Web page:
Hunting Served Several Social Functions
Hunting animals was the absolute passion of the medieval upper class, and the only activity recognized as a real recreation. It served several social functions. It confirmed power, wealth, status, and prestige as the king or aristocrat went out with his retainers, horses, dogs, and, sometimes, trained falcons. It brought men of similar social background together and was good training for medieval warfare, keeping men and horses fit. It developed strategic thinking as the men hunted elusive and often dangerous quarries, such as wild boar, bears, wolves, and red deer. Late summer and, especially, autumn were the usual times for hunting, which was often dangerous. Accidents were common, especially among immature, testosterone-driven, risk-taking young men. The Annals of Saint-Bertin reports that in 864 [C.E.] the sixteen-year-old Charles of Aquitaine, the son of King (later Emperor) Charles the Bald
whom his father had recently received from Aquitaine and taken with him to Compiegne, was returning one night from hunting in the forest of Guise [nowadays Cuise-la-Motte near Compiegne]. While he meant only to enjoy some horseplay with some other young men of his own age, by the devil’s action he was struck in the head with a sword by a youth called Albuin. The blow penetrated almost as far as the brain, reaching from his left temple to his right cheekbone and jaw…. He suffered from epileptic fits for a long time, and then on 29 September  he died.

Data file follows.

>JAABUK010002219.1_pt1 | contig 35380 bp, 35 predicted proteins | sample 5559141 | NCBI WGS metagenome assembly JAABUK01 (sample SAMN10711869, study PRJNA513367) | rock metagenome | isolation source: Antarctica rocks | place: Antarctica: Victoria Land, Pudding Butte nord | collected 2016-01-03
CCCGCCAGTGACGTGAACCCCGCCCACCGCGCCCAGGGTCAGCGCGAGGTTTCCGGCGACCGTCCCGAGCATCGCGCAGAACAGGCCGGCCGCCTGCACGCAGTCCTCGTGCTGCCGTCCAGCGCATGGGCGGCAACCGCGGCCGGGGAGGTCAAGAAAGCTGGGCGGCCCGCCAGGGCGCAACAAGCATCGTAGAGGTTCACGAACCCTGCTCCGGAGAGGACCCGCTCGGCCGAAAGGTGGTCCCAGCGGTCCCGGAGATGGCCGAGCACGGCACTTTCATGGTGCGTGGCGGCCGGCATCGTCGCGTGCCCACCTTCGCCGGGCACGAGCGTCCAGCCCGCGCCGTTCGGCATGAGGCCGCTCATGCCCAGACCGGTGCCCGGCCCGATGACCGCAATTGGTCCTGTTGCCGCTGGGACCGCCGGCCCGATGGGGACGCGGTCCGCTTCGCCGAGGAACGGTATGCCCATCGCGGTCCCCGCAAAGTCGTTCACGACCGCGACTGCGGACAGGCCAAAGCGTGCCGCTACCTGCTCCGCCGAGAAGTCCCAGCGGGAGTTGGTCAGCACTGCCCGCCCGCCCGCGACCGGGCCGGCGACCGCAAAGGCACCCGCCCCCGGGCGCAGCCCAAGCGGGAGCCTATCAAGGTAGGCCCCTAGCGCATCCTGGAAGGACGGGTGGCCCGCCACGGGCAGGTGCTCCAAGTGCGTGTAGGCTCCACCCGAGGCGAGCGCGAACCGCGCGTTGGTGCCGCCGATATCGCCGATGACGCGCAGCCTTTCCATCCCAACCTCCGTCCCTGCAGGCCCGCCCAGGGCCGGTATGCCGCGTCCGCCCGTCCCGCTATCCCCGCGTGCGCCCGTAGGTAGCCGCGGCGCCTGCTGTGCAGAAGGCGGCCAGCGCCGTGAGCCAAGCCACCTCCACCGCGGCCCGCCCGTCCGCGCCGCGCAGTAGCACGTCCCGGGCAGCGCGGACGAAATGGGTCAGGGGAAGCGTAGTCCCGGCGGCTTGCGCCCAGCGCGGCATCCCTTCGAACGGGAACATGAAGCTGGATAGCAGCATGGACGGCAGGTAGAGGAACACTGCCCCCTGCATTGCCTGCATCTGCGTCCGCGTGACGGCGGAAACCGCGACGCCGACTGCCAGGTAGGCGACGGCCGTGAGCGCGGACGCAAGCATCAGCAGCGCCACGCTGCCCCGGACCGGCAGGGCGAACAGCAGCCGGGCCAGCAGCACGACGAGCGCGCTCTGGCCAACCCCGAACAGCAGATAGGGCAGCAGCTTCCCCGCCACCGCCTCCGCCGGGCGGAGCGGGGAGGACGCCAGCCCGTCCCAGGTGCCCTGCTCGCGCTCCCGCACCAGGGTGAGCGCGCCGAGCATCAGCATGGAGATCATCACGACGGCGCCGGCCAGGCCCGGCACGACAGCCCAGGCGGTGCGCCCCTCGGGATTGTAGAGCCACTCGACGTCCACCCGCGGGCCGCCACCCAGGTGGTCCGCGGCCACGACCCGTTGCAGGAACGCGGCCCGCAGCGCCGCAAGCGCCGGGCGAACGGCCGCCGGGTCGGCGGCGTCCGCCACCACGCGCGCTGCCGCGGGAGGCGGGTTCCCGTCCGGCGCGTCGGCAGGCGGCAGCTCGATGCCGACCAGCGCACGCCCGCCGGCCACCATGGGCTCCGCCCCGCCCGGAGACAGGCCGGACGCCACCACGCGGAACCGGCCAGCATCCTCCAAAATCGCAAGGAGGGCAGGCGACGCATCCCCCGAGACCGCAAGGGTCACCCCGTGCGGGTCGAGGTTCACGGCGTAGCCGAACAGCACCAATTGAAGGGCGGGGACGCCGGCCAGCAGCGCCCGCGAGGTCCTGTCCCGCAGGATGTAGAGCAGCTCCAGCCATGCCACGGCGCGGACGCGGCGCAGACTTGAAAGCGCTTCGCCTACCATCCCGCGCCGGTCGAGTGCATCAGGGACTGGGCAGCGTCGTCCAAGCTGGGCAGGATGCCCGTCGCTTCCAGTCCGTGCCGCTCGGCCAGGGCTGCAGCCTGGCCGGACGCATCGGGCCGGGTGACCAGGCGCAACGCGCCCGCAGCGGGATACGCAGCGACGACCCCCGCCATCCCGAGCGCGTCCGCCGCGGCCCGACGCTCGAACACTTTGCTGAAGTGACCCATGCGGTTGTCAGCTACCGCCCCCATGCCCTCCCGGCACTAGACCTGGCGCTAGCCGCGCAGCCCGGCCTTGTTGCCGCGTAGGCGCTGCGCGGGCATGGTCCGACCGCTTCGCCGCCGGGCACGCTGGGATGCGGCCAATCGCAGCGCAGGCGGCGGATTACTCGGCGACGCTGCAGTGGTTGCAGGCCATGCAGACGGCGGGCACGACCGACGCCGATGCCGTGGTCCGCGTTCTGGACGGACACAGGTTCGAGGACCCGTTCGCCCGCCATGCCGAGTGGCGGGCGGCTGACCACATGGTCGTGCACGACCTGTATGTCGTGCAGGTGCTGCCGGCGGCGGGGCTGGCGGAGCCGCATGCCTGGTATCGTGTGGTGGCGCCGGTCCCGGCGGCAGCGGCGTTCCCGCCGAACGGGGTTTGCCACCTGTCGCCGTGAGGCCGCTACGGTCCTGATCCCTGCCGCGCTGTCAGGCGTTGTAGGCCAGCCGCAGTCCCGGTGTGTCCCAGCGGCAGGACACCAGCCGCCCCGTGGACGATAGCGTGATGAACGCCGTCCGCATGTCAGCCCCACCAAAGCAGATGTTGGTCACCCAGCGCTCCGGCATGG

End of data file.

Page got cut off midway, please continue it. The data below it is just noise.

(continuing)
Hunting accidents were also convenient ways of eliminating rivals and were sometimes used as plausible covers for assassinations.
— Paul Collins, The Birth of the West, pp. 19-20
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